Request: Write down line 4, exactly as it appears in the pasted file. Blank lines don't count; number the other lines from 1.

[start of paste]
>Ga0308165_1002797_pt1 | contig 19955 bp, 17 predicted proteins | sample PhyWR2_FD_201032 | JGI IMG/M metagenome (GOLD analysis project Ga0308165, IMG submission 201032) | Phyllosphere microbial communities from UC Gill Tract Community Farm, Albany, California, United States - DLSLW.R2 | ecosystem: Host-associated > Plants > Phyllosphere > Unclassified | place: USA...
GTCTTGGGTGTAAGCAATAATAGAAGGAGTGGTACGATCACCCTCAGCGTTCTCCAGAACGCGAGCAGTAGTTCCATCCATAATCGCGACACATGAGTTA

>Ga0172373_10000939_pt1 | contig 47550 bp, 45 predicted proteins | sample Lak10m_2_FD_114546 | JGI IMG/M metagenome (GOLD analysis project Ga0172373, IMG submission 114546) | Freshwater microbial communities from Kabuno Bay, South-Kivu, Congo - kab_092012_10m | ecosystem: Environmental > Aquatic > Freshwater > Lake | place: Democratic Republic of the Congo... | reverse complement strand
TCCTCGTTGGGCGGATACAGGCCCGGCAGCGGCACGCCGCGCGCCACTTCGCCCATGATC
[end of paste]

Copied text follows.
TCCTCGTTGGGCGGATACAGGCCCGGCAGCGGCACGCCGCGCGCCACTTCGCCCATGATC